This October I have a joint Visual Art Exhibit with Leah Murray Entitled "Emergence". I just unveiled this piece at that exhibit (Thank you to those who attended our opening reception on Zoom!!). The idea for this art piece has been percolating since the beginning of the Black Lives Matter Movement in May.
I was not sure how to speak to the issue of systemic racism being a white women - I chose not to. I decided to educate myself, listen to BIPOC voices, and to learn about my own privilege. Being born this colour and in this part of the world I have had the privilege to not experience racism first hand, to not have to feel panic when I see a police officer, or to wonder if I got passed over for a job because of my skin, or feel like was I afforded an opportunity because of a company wanting to appear progressive. I have been learning the difference between being "not racist" and "anti-racism". I did grow up in a place and ideology that valued being colour blind. Where I live we do have a lot of diversity, I grew up with a lot of south asian and asian kids — but looking back at my education I know I was taught that "Racism=Bad" but the fact that history was taught through the lens of the colonizers and white washed was problematic and the "All lives matter" sentiment follows that colourblind mindset - of course everyone SHOULD be seen as equal, and my personal circle has always treated everyone - regardless of background or appearance with love and respect. However, the reality is that in the systems that order and run the world, we are not all equal - there are groups of people who are oppressed and dehumanized right now. If you did not cry or feel a swell of terrible emotions when you saw the video of George Floyd being murdered by police - it is time to evaluate your own bias and prejudice. If you did cry and feel the horror in your guts witnessing that, it is time to learn and time to find your voice in the fight. There are no simple answers, but having all eyes on these troubling issues helps, as does being wiling to speak up for truth and equality.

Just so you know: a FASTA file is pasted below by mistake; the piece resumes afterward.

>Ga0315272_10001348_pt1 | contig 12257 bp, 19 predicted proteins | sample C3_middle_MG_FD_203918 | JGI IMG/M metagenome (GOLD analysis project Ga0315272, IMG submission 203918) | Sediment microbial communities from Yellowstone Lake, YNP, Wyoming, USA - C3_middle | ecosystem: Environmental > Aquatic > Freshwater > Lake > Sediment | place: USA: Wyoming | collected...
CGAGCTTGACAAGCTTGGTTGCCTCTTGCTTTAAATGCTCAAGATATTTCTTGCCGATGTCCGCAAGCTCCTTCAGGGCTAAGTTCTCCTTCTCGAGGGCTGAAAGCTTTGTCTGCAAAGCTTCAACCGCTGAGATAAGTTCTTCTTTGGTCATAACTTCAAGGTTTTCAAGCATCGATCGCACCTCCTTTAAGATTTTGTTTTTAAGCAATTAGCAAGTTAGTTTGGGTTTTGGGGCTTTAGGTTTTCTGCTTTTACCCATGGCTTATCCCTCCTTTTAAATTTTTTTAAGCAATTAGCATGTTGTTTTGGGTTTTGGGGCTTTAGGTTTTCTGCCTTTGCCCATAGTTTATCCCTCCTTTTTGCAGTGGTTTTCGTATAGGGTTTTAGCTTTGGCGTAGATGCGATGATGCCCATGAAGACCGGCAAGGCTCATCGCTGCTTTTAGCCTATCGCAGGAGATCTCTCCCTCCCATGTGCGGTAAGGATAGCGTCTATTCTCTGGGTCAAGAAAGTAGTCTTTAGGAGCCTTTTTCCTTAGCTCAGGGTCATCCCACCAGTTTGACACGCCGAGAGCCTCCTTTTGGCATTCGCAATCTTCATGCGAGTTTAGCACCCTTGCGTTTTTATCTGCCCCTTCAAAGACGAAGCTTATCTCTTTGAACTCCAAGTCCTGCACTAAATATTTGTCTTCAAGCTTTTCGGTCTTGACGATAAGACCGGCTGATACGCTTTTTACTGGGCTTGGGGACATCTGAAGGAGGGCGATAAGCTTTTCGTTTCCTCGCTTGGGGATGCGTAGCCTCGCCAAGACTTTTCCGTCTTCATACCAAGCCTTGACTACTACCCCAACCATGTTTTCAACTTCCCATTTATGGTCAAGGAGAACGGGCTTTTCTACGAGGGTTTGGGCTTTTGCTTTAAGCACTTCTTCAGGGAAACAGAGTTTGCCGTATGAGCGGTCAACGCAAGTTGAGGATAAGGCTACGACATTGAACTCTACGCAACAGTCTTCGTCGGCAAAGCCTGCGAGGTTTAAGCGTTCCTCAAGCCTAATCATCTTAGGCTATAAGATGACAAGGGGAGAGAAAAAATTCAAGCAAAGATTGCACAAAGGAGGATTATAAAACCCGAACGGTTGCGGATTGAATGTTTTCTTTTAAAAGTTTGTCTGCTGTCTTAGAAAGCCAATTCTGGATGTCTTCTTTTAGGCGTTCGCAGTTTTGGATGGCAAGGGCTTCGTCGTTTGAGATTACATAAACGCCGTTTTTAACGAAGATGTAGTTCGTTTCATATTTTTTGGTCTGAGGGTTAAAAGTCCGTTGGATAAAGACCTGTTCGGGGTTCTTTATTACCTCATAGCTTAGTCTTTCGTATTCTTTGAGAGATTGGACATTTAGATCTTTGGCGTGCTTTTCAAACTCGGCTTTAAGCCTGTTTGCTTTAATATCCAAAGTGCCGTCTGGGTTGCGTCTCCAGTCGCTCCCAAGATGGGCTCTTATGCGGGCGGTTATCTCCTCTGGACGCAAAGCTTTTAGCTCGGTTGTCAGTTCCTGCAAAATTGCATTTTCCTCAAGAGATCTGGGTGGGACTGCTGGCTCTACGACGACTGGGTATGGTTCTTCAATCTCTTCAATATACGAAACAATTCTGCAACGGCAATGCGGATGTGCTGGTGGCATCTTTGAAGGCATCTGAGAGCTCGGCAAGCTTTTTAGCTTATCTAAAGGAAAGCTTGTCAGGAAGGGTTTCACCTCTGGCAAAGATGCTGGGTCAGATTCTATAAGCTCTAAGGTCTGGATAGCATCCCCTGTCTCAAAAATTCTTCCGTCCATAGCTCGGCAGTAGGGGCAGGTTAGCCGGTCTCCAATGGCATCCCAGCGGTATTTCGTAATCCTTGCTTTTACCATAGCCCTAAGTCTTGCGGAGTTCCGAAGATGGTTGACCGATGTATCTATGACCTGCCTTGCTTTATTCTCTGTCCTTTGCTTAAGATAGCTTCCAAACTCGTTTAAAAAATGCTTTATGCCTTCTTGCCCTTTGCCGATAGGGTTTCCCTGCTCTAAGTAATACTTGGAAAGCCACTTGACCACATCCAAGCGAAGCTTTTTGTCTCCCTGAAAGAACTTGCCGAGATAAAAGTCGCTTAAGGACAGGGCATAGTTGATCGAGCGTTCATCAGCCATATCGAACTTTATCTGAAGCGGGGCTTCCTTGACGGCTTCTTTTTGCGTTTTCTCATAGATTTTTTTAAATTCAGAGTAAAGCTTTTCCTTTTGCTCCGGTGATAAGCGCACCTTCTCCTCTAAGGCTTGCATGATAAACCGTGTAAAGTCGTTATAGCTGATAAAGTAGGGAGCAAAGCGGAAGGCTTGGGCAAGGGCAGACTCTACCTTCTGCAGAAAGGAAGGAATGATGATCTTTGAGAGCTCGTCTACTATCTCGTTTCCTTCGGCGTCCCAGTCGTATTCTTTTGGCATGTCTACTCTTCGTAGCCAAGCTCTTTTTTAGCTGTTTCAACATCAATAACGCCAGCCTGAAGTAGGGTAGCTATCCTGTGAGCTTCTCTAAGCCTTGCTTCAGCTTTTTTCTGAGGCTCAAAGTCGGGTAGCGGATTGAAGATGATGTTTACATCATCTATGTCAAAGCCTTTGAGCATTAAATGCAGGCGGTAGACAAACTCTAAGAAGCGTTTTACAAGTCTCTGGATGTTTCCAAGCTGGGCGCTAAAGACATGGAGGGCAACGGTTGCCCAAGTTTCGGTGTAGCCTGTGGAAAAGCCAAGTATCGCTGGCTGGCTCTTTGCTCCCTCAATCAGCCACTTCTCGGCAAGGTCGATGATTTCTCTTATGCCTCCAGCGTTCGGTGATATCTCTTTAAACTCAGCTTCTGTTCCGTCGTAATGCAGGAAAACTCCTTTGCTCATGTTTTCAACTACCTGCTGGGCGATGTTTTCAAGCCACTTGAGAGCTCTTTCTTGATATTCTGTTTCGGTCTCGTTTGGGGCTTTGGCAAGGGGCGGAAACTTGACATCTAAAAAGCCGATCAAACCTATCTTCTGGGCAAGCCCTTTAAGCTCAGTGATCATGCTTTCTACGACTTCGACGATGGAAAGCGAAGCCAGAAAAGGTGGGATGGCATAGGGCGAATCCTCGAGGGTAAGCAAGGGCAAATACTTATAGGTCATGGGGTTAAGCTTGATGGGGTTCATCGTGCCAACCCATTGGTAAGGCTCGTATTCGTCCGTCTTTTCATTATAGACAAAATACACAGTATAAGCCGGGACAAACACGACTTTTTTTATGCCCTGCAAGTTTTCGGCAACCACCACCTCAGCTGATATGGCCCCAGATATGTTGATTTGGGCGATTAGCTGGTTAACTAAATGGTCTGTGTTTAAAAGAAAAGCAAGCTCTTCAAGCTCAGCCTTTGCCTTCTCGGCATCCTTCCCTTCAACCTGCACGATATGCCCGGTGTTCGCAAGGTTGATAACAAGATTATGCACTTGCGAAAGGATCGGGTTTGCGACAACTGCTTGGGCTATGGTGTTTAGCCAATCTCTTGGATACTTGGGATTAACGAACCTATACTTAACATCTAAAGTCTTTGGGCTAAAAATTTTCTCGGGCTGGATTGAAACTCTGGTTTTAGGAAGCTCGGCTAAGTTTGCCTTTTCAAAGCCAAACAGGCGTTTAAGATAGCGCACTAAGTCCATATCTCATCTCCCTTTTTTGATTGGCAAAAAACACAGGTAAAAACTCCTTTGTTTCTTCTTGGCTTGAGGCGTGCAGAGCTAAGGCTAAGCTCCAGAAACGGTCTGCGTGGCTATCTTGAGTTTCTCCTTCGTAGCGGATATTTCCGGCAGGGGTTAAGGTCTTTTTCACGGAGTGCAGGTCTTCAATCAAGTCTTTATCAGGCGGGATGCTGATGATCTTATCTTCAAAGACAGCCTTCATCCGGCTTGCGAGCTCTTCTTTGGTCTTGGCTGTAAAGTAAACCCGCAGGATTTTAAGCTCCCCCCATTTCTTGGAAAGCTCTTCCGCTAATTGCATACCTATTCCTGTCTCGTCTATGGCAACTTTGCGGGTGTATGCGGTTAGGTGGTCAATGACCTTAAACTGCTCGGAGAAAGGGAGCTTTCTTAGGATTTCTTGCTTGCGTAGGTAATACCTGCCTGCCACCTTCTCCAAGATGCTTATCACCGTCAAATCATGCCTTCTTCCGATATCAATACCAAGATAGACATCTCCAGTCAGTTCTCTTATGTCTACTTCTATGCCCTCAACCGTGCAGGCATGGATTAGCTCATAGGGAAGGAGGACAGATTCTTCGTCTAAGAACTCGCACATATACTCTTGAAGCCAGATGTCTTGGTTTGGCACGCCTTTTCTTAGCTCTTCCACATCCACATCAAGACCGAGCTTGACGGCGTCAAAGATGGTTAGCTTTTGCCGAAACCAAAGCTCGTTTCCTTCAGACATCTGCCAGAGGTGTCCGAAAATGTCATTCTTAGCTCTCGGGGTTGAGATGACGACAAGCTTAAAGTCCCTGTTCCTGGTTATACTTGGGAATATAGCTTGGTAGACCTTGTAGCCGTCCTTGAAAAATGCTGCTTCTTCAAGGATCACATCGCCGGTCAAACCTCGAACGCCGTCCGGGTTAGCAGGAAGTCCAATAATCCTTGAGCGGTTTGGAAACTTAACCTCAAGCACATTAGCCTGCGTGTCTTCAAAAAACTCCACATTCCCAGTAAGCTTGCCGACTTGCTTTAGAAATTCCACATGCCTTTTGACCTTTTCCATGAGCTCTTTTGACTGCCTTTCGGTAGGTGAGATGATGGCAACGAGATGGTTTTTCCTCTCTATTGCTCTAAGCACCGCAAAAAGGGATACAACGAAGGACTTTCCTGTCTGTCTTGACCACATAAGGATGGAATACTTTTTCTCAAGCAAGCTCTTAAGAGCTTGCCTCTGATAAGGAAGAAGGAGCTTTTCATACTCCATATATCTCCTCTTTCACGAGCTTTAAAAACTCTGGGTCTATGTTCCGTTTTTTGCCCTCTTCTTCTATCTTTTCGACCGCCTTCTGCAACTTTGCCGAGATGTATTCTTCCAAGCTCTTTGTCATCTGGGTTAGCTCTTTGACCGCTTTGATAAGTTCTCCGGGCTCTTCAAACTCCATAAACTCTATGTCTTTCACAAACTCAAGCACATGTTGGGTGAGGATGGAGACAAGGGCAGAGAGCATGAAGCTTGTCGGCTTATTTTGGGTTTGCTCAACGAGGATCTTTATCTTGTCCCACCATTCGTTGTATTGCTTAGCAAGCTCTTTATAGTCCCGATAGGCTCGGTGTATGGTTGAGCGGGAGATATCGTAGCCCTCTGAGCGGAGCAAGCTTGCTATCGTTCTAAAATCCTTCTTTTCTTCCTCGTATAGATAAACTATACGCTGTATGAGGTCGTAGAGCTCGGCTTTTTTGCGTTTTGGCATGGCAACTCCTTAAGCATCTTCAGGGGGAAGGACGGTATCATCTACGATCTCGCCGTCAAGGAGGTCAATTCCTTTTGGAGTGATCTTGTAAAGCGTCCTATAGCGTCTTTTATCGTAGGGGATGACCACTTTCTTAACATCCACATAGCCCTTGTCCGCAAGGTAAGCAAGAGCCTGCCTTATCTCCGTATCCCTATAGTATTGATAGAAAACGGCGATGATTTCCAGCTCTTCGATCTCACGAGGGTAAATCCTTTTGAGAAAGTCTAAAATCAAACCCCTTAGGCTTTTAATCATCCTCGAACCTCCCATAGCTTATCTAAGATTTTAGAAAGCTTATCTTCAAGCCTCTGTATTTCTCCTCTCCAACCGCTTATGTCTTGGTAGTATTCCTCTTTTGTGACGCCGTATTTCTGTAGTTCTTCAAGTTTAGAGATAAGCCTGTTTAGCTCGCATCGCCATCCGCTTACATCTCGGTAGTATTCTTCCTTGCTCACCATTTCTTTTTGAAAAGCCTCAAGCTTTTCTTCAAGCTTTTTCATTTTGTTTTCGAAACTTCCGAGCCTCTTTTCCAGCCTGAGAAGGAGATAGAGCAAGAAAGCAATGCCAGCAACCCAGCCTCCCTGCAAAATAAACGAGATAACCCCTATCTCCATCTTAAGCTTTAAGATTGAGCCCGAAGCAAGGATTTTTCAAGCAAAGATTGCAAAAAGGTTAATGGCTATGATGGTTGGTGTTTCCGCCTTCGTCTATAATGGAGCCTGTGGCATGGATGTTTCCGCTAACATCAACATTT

Those were the thoughts in my mind when preparing to make this art piece. It took a long time to create this, it makes me feel very vulnerable sharing this part of myself, I know not everyone in my life agrees with these ideas or the fact that I am a much more liberal left leaning human in my adulthood. But to me that made it all the more important for me to press through and process this.
I started this art piece with a polarized background using Republican and Democratic colours and used my hands to move the colours toward each other with chaotic movement. The red is on the left because in English we read left to right and so our association is that the past is left and the future is right, and there's a lot of bloodshed in world history related to colonization and slavery and my hope for the future is to see the world move toward shedding our prejudice, reconciliation and true equality. I personally believe that the political left aligns with those ideas.
I sealed that layer with resin and then did some stream of consciousness writing of me processing this topic (along the lines of what I have shared here). It was written using a white grease pencil to represent that my voice comes from a white perspective.
I covered my writing with another layer of resin and then drew the final portrait. I chose this woman of colour, as black women not only face racism but also gender discrimination too. When I found the stock photo that inspired this I knew that was the perfect image as her gaze to me was one of fierce confidence that mirrored the movement — that "we're not going to back down" sentiment — that "how many people have to die before the world wakes up" attitude. I know I didn't capture her likeness perfectly, but I think I captured the gaze and intensity that I was hoping for.
The fact that she is covering my writing is my way of communicating that my voice and perspective is not one that deserves attention in this fight, we should be supporting and listening to black voices when digesting this issue, it is time for us to amplify those voice.
To that end I want to use this art piece to support some local charities. If this sells, after I cover my materials cost and time, I will be donating a lot of the proceeds to blacklivesmattervancouver.com and hogansalleysociety.org
I would also like to recognize the photographer of my reference photo from pexels.com (the site wouldn't allow me to donate to him directly, so the least I can do is credit him!)
He's an Art Director from London UK, Ezekixl Akinnewu, and his body of work is beautiful!
This piece also marks an interesting point for me as a visual artist — with the discovery of Oil Pastels and Art Resin and leaning back into portraiture, I am feeling inspiration and momentum. All my experimenting has lead to a place where I truly love the process and the outcome of my work - and that is really satisfying. I am excited to use my artist's voice to speak to more issues that are important to me, that make me feel vulnerable. But for the next little while I will likely do some work that is more light hearted as I process the next politically charged art piece.